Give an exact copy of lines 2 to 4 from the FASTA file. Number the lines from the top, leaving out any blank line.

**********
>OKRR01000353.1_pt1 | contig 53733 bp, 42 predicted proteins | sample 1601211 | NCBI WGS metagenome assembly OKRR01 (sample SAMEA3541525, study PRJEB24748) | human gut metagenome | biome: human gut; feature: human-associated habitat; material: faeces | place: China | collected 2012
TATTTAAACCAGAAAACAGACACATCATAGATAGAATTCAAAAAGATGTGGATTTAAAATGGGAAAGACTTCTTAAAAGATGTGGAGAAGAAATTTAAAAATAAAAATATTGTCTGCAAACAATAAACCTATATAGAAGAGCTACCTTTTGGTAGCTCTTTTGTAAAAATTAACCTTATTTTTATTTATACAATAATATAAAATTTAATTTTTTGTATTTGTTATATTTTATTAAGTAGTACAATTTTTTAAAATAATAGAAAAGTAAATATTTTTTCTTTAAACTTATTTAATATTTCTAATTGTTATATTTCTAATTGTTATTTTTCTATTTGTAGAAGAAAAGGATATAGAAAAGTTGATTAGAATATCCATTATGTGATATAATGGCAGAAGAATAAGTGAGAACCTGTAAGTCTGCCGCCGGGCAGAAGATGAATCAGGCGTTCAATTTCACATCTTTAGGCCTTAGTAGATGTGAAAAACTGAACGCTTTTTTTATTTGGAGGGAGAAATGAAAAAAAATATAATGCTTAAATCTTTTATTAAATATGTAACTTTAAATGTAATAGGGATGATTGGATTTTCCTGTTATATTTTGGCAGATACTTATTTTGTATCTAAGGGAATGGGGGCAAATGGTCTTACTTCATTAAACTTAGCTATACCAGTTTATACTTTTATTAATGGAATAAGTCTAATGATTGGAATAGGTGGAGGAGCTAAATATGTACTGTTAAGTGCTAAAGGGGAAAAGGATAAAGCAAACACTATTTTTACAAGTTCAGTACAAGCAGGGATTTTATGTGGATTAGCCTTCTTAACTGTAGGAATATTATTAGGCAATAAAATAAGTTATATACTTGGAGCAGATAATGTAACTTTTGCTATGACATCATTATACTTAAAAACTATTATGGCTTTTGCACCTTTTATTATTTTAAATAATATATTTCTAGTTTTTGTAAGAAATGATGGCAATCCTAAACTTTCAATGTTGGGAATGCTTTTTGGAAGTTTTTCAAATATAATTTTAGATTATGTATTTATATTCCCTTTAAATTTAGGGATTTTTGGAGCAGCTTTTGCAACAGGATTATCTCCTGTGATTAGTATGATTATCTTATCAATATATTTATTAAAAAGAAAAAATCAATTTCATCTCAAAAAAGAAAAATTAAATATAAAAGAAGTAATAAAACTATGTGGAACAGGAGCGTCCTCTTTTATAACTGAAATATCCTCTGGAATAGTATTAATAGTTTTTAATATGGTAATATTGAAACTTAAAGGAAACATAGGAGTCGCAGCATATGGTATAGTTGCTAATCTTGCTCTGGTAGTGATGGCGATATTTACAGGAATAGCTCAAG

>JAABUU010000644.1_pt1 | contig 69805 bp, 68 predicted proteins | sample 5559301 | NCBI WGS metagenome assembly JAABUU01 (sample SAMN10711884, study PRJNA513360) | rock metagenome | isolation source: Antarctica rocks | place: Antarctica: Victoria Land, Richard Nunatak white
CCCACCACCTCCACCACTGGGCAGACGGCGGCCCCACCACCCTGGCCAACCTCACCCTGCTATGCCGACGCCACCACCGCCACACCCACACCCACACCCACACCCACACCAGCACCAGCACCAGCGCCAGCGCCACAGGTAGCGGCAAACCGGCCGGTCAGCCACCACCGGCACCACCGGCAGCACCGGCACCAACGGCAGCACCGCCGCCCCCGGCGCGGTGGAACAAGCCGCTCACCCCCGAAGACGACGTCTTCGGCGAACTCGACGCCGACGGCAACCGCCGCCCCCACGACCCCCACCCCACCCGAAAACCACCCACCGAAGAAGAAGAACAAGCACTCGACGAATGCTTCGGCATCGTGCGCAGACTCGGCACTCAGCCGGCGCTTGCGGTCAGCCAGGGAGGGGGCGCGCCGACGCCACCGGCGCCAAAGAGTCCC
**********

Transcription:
TATTTAAACCAGAAAACAGACACATCATAGATAGAATTCAAAAAGATGTGGATTTAAAATGGGAAAGACTTCTTAAAAGATGTGGAGAAGAAATTTAAAAATAAAAATATTGTCTGCAAACAATAAACCTATATAGAAGAGCTACCTTTTGGTAGCTCTTTTGTAAAAATTAACCTTATTTTTATTTATACAATAATATAAAATTTAATTTTTTGTATTTGTTATATTTTATTAAGTAGTACAATTTTTTAAAATAATAGAAAAGTAAATATTTTTTCTTTAAACTTATTTAATATTTCTAATTGTTATATTTCTAATTGTTATTTTTCTATTTGTAGAAGAAAAGGATATAGAAAAGTTGATTAGAATATCCATTATGTGATATAATGGCAGAAGAATAAGTGAGAACCTGTAAGTCTGCCGCCGGGCAGAAGATGAATCAGGCGTTCAATTTCACATCTTTAGGCCTTAGTAGATGTGAAAAACTGAACGCTTTTTTTATTTGGAGGGAGAAATGAAAAAAAATATAATGCTTAAATCTTTTATTAAATATGTAACTTTAAATGTAATAGGGATGATTGGATTTTCCTGTTATATTTTGGCAGATACTTATTTTGTATCTAAGGGAATGGGGGCAAATGGTCTTACTTCATTAAACTTAGCTATACCAGTTTATACTTTTATTAATGGAATAAGTCTAATGATTGGAATAGGTGGAGGAGCTAAATATGTACTGTTAAGTGCTAAAGGGGAAAAGGATAAAGCAAACACTATTTTTACAAGTTCAGTACAAGCAGGGATTTTATGTGGATTAGCCTTCTTAACTGTAGGAATATTATTAGGCAATAAAATAAGTTATATACTTGGAGCAGATAATGTAACTTTTGCTATGACATCATTATACTTAAAAACTATTATGGCTTTTGCACCTTTTATTATTTTAAATAATATATTTCTAGTTTTTGTAAGAAATGATGGCAATCCTAAACTTTCAATGTTGGGAATGCTTTTTGGAAGTTTTTCAAATATAATTTTAGATTATGTATTTATATTCCCTTTAAATTTAGGGATTTTTGGAGCAGCTTTTGCAACAGGATTATCTCCTGTGATTAGTATGATTATCTTATCAATATATTTATTAAAAAGAAAAAATCAATTTCATCTCAAAAAAGAAAAATTAAATATAAAAGAAGTAATAAAACTATGTGGAACAGGAGCGTCCTCTTTTATAACTGAAATATCCTCTGGAATAGTATTAATAGTTTTTAATATGGTAATATTGAAACTTAAAGGAAACATAGGAGTCGCAGCATATGGTATAGTTGCTAATCTTGCTCTGGTAGTGATGGCGATATTTACAGGAATAGCTCAAG

>JAABUU010000644.1_pt1 | contig 69805 bp, 68 predicted proteins | sample 5559301 | NCBI WGS metagenome assembly JAABUU01 (sample SAMN10711884, study PRJNA513360) | rock metagenome | isolation source: Antarctica rocks | place: Antarctica: Victoria Land, Richard Nunatak white
CCCACCACCTCCACCACTGGGCAGACGGCGGCCCCACCACCCTGGCCAACCTCACCCTGCTATGCCGACGCCACCACCGCCACACCCACACCCACACCCACACCCACACCAGCACCAGCACCAGCGCCAGCGCCACAGGTAGCGGCAAACCGGCCGGTCAGCCACCACCGGCACCACCGGCAGCACCGGCACCAACGGCAGCACCGCCGCCCCCGGCGCGGTGGAACAAGCCGCTCACCCCCGAAGACGACGTCTTCGGCGAACTCGACGCCGACGGCAACCGCCGCCCCCACGACCCCCACCCCACCCGAAAACCACCCACCGAAGAAGAAGAACAAGCACTCGACGAATGCTTCGGCATCGTGCGCAGACTCGGCACTCAGCCGGCGCTTGCGGTCAGCCAGGGAGGGGGCGCGCCGACGCCACCGGCGCCAAAGAGTCCC